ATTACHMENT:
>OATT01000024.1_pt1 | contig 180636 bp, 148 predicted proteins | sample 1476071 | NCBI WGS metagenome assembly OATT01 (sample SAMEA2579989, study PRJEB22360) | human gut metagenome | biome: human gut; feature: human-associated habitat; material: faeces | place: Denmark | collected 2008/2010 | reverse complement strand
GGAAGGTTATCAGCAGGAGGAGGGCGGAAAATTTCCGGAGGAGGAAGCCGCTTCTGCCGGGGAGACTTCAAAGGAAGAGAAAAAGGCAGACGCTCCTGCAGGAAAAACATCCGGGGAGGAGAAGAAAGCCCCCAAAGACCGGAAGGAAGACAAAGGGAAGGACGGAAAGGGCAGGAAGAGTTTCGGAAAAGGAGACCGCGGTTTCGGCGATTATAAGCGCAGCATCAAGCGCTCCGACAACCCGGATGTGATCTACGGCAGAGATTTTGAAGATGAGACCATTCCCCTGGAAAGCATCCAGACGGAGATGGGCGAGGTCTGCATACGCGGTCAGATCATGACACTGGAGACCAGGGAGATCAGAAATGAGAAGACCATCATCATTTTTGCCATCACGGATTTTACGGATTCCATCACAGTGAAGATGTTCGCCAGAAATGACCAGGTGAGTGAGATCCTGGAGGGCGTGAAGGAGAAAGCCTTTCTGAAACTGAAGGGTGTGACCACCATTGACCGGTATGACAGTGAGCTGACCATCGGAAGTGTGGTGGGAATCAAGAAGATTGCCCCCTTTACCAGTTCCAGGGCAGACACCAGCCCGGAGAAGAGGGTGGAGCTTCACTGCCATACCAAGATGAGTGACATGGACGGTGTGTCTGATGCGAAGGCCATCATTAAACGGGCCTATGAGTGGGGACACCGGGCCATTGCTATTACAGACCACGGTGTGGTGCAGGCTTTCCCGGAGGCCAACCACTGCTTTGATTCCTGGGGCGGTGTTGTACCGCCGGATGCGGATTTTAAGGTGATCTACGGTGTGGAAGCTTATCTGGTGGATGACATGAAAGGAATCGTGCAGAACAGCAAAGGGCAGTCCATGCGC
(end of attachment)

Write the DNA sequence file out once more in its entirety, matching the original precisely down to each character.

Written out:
>OATT01000024.1_pt1 | contig 180636 bp, 148 predicted proteins | sample 1476071 | NCBI WGS metagenome assembly OATT01 (sample SAMEA2579989, study PRJEB22360) | human gut metagenome | biome: human gut; feature: human-associated habitat; material: faeces | place: Denmark | collected 2008/2010 | reverse complement strand
GGAAGGTTATCAGCAGGAGGAGGGCGGAAAATTTCCGGAGGAGGAAGCCGCTTCTGCCGGGGAGACTTCAAAGGAAGAGAAAAAGGCAGACGCTCCTGCAGGAAAAACATCCGGGGAGGAGAAGAAAGCCCCCAAAGACCGGAAGGAAGACAAAGGGAAGGACGGAAAGGGCAGGAAGAGTTTCGGAAAAGGAGACCGCGGTTTCGGCGATTATAAGCGCAGCATCAAGCGCTCCGACAACCCGGATGTGATCTACGGCAGAGATTTTGAAGATGAGACCATTCCCCTGGAAAGCATCCAGACGGAGATGGGCGAGGTCTGCATACGCGGTCAGATCATGACACTGGAGACCAGGGAGATCAGAAATGAGAAGACCATCATCATTTTTGCCATCACGGATTTTACGGATTCCATCACAGTGAAGATGTTCGCCAGAAATGACCAGGTGAGTGAGATCCTGGAGGGCGTGAAGGAGAAAGCCTTTCTGAAACTGAAGGGTGTGACCACCATTGACCGGTATGACAGTGAGCTGACCATCGGAAGTGTGGTGGGAATCAAGAAGATTGCCCCCTTTACCAGTTCCAGGGCAGACACCAGCCCGGAGAAGAGGGTGGAGCTTCACTGCCATACCAAGATGAGTGACATGGACGGTGTGTCTGATGCGAAGGCCATCATTAAACGGGCCTATGAGTGGGGACACCGGGCCATTGCTATTACAGACCACGGTGTGGTGCAGGCTTTCCCGGAGGCCAACCACTGCTTTGATTCCTGGGGCGGTGTTGTACCGCCGGATGCGGATTTTAAGGTGATCTACGGTGTGGAAGCTTATCTGGTGGATGACATGAAAGGAATCGTGCAGAACAGCAAAGGGCAGTCCATGCGC